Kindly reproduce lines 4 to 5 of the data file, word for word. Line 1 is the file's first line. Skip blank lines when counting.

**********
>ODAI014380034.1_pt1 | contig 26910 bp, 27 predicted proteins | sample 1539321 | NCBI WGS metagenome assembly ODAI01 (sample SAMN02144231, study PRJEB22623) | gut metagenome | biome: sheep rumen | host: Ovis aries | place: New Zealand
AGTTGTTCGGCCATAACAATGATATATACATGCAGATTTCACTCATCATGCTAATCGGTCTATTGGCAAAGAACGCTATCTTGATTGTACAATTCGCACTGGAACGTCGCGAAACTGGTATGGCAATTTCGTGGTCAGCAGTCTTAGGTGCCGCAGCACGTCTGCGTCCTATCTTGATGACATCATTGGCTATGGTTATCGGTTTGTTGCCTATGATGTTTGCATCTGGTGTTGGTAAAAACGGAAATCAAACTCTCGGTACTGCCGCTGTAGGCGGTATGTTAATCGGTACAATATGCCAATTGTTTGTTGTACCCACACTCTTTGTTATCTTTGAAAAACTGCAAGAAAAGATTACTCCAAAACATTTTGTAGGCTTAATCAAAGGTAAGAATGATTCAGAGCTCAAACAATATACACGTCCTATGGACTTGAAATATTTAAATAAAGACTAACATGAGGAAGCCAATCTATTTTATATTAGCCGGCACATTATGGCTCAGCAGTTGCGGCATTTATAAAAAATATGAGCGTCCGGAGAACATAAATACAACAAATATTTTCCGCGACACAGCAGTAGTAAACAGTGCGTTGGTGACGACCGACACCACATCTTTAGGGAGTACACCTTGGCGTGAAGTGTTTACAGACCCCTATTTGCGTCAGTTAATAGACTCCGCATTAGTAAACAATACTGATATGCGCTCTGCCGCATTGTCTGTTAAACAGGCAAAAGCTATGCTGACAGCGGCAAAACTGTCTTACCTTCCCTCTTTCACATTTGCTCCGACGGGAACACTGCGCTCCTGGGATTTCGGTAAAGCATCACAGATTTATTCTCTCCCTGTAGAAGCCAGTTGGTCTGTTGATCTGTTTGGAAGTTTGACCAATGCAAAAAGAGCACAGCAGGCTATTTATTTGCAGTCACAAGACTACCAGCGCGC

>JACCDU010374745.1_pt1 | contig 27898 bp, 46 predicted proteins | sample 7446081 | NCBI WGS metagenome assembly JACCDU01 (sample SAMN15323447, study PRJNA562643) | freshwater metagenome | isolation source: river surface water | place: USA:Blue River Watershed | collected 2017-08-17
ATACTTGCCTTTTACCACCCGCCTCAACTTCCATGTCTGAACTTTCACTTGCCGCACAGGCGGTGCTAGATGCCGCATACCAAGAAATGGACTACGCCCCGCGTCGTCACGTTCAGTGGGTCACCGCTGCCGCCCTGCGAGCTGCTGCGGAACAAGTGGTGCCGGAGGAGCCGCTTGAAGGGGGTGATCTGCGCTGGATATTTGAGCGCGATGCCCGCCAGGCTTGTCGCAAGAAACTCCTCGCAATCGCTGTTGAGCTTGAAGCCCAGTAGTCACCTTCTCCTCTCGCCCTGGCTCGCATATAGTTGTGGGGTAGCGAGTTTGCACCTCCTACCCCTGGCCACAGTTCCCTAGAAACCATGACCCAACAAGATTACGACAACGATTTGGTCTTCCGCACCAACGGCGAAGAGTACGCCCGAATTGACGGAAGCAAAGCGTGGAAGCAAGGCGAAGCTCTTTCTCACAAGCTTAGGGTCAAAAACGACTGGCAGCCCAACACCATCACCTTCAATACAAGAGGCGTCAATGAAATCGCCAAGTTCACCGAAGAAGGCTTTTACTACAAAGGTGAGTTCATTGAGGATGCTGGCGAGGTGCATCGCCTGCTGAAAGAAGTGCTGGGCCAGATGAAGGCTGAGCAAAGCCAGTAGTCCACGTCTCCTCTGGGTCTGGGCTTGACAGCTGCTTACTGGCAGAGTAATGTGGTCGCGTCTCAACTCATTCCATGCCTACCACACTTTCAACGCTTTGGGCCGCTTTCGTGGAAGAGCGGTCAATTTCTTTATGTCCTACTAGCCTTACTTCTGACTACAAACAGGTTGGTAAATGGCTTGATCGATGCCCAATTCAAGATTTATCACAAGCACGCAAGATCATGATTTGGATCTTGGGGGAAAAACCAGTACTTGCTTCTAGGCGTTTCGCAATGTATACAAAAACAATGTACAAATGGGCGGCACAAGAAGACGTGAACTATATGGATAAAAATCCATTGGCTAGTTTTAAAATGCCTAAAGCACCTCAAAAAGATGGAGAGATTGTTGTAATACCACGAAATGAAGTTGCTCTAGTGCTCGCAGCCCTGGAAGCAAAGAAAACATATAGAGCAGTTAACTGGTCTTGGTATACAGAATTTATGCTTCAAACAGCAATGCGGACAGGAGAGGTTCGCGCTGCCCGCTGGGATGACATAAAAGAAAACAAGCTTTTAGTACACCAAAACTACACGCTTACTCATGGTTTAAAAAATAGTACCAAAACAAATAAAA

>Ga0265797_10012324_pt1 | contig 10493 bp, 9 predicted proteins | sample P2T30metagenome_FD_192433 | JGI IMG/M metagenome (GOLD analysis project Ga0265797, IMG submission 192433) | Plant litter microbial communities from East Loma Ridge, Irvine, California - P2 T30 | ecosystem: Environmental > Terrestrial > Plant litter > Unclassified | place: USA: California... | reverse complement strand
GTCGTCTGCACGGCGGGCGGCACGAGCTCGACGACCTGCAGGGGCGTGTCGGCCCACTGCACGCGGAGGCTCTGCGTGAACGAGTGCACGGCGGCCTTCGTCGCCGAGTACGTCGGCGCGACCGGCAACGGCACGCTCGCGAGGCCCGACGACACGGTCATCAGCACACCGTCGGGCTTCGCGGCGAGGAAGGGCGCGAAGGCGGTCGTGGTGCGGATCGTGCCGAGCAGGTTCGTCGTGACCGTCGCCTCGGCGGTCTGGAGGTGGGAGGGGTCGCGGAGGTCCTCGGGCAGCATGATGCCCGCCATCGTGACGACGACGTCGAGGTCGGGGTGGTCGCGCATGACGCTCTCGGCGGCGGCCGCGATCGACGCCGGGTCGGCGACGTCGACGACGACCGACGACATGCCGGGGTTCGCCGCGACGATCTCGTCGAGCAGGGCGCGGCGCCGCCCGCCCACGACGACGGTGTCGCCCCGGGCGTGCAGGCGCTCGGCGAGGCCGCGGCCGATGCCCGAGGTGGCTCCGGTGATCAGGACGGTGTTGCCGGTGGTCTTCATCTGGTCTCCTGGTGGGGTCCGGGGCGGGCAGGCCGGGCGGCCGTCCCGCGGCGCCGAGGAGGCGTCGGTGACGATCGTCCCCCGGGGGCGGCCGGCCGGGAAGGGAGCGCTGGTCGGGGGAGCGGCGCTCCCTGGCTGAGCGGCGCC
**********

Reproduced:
ATACTTGCCTTTTACCACCCGCCTCAACTTCCATGTCTGAACTTTCACTTGCCGCACAGGCGGTGCTAGATGCCGCATACCAAGAAATGGACTACGCCCCGCGTCGTCACGTTCAGTGGGTCACCGCTGCCGCCCTGCGAGCTGCTGCGGAACAAGTGGTGCCGGAGGAGCCGCTTGAAGGGGGTGATCTGCGCTGGATATTTGAGCGCGATGCCCGCCAGGCTTGTCGCAAGAAACTCCTCGCAATCGCTGTTGAGCTTGAAGCCCAGTAGTCACCTTCTCCTCTCGCCCTGGCTCGCATATAGTTGTGGGGTAGCGAGTTTGCACCTCCTACCCCTGGCCACAGTTCCCTAGAAACCATGACCCAACAAGATTACGACAACGATTTGGTCTTCCGCACCAACGGCGAAGAGTACGCCCGAATTGACGGAAGCAAAGCGTGGAAGCAAGGCGAAGCTCTTTCTCACAAGCTTAGGGTCAAAAACGACTGGCAGCCCAACACCATCACCTTCAATACAAGAGGCGTCAATGAAATCGCCAAGTTCACCGAAGAAGGCTTTTACTACAAAGGTGAGTTCATTGAGGATGCTGGCGAGGTGCATCGCCTGCTGAAAGAAGTGCTGGGCCAGATGAAGGCTGAGCAAAGCCAGTAGTCCACGTCTCCTCTGGGTCTGGGCTTGACAGCTGCTTACTGGCAGAGTAATGTGGTCGCGTCTCAACTCATTCCATGCCTACCACACTTTCAACGCTTTGGGCCGCTTTCGTGGAAGAGCGGTCAATTTCTTTATGTCCTACTAGCCTTACTTCTGACTACAAACAGGTTGGTAAATGGCTTGATCGATGCCCAATTCAAGATTTATCACAAGCACGCAAGATCATGATTTGGATCTTGGGGGAAAAACCAGTACTTGCTTCTAGGCGTTTCGCAATGTATACAAAAACAATGTACAAATGGGCGGCACAAGAAGACGTGAACTATATGGATAAAAATCCATTGGCTAGTTTTAAAATGCCTAAAGCACCTCAAAAAGATGGAGAGATTGTTGTAATACCACGAAATGAAGTTGCTCTAGTGCTCGCAGCCCTGGAAGCAAAGAAAACATATAGAGCAGTTAACTGGTCTTGGTATACAGAATTTATGCTTCAAACAGCAATGCGGACAGGAGAGGTTCGCGCTGCCCGCTGGGATGACATAAAAGAAAACAAGCTTTTAGTACACCAAAACTACACGCTTACTCATGGTTTAAAAAATAGTACCAAAACAAATAAAA

>Ga0265797_10012324_pt1 | contig 10493 bp, 9 predicted proteins | sample P2T30metagenome_FD_192433 | JGI IMG/M metagenome (GOLD analysis project Ga0265797, IMG submission 192433) | Plant litter microbial communities from East Loma Ridge, Irvine, California - P2 T30 | ecosystem: Environmental > Terrestrial > Plant litter > Unclassified | place: USA: California... | reverse complement strand